Barcode Technology is pattern recognition driven by optical sensing. The first barcode system was installed in 1961 on a railroad for reporting the whereabouts of freight cars. The research effort that preceded this product introduction explored many methods of freight car marking (or labeling) and many methods of mark sensing before settling on an optical marking and scanning solution. Extending the marks that coded digital values from dots, or squares, to bars was driven by the need to read these labels while a train traveled past a scanner at 60 miles per hour and the fact that scanners had to be six feet from the train. Given the sensing and digital component state-of- the-art in 1960 the bars had to be 6 inches long for a label about a foot and a half high to produce reliable results. The relative ratio of barcode width and height stayed about 3:1 or so for many years after that.
The use of color in the freight car coding method (black/white/red/blue) was efficient because white light illuminated the label and color coding reduced label size. When the laser became commercially available as a light source about 1970 and print technology improved, barcode color was discontinued. Now, with inexpensive color print technology new color-based barcodes are emerging again.
Barcode Timeline Highlights
The freight car barcode system stands as the point of origination for all the barcode development as we know it today. The railcar identification system became the North American standard (US and Canadian) for railroad deployment in 1967. International sea containers and rail-born highway trailers were labeled and reported by this system through the decade of the 1970s.
The first deployment of lasers to scan black and white barcodes followed from the founding of Computer Identics Corporation in 1968. The US automotive industry began deploying this barcode label and scanning technology for production control and material reporting beginning in 1971. The Automotive Industry Action Group (AIAG) was formed to develop international automotive industry barcode standards, including specifications and formats. This move accelerated barcode use throughout the factory and in automobile delivery to the customer.
Computer Identics delivered the first scanners used for package recognition in 1971, also. This established the application used by FedEx and UPS to deliver millions of packages every day in the US and around the world. The next time you receive a product one or two days after you’ve ordered it on Amazon, remember that barcode scanners enabled that application, too.
The retail grocery and general merchandise industries discovered the benefits of using barcode and laser scanners beginning in the mid-1970’s. Their initial focus on achieving benefits with scanning included significant customer flow in point-of-sale transactions through instantaneous and accurate price look-up. The elimination of individual item price marking cut labor cost dramatically and paved the way for dynamic pricing. An international organization (GS1) guided the development of retail barcode standards, first in supermarkets and then throughout most of the retail community.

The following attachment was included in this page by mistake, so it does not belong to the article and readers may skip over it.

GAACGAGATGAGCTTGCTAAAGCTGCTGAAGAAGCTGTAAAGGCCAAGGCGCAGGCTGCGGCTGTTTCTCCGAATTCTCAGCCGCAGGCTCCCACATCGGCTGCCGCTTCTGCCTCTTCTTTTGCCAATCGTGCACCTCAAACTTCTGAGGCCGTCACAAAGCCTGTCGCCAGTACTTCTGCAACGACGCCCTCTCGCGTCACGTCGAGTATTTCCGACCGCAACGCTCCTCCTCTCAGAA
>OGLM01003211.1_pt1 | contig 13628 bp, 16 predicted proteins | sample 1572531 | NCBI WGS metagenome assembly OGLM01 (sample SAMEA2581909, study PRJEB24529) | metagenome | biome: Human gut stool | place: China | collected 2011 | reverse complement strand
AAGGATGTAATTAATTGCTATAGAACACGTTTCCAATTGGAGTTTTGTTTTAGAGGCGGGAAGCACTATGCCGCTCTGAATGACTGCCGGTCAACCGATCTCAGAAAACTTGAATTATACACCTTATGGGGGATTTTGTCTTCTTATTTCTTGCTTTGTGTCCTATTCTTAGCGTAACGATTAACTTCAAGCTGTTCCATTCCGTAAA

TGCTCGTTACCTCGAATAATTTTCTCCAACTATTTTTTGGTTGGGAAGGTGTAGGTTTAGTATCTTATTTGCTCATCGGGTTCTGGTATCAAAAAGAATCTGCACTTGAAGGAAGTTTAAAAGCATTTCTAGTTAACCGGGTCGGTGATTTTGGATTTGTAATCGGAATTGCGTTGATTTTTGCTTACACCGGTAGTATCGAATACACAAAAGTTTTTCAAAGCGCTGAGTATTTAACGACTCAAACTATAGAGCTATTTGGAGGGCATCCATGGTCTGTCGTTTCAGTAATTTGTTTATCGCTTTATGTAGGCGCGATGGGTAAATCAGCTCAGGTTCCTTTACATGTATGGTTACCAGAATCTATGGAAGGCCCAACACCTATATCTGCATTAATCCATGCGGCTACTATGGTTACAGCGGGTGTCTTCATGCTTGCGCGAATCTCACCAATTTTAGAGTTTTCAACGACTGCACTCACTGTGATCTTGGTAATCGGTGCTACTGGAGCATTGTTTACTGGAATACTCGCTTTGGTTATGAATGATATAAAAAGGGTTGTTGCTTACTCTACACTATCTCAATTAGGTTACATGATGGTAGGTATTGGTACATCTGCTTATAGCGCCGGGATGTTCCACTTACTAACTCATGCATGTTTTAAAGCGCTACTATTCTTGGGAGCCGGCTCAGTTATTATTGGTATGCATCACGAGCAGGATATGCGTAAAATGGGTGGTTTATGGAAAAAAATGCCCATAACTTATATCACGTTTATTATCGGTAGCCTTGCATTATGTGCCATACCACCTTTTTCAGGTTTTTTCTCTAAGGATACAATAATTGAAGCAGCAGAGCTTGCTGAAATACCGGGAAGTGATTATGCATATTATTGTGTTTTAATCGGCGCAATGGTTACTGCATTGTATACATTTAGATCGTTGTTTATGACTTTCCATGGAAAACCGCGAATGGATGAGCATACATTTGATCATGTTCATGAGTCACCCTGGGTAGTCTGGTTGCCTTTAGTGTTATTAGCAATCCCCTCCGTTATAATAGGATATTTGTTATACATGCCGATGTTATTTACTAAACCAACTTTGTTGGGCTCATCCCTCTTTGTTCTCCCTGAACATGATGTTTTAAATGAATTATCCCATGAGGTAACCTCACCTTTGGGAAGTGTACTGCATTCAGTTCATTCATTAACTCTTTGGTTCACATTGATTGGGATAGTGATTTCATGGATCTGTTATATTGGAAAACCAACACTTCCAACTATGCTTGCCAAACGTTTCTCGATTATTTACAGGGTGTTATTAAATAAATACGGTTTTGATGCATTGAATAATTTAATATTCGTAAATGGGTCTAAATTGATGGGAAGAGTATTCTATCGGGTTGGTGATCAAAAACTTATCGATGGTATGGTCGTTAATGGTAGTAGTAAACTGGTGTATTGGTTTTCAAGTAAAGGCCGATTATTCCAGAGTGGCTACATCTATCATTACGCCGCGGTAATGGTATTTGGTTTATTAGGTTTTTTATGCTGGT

The US Department of Health and Human Services through the FDA (US Food and Drug Administration) requires stringent barcode standards for blood bank activities in order to minimize mistakes in this vital function.
In 2004, the FDA published a rule requiring manufacturers, repackers, relabelers, and private-label distributors of drugs to include linear barcodes that contain at least the drug or biological product’s National Drug Code (NDC) on the labels of certain human drug and biological products.
One of the most far-reaching barcode based programs was mandated by the Department of Defense a few years ago. They call for Item Unique Identification (IUID) of military assets through the use of a unique label format using the Data Matrix two-dimensional symbology. The IUID data elements to create the MIL STD 130 label consist of pedigree information (i.e. manufacturer’s code, part number and serial number) and other identifying elements, which can include physical features, material composition and more. Property and material details must be captured and formatted accurately to complete a process that creates an item birth record. An estimated 122,000,000 military assets require reporting to the IUID Registry. Deployment of these traceable assets around the world and a record of their use will result in huge savings in DoD future budgets.
The pace of barcode innovation in our lives has been influenced by the development of companion technologies. The mobile smartphone will have long-term impact in enabling many more barcode based solutions to daily challenges. App developers have a “free” barcode scanner to turn to and a “free” barcode print technology in the mobile phone package. Look for barcode application expansion for decades ahead, governed only by the needs of each evolving lifestyle.
For a chronological, detailed timeline of barcode history, click here.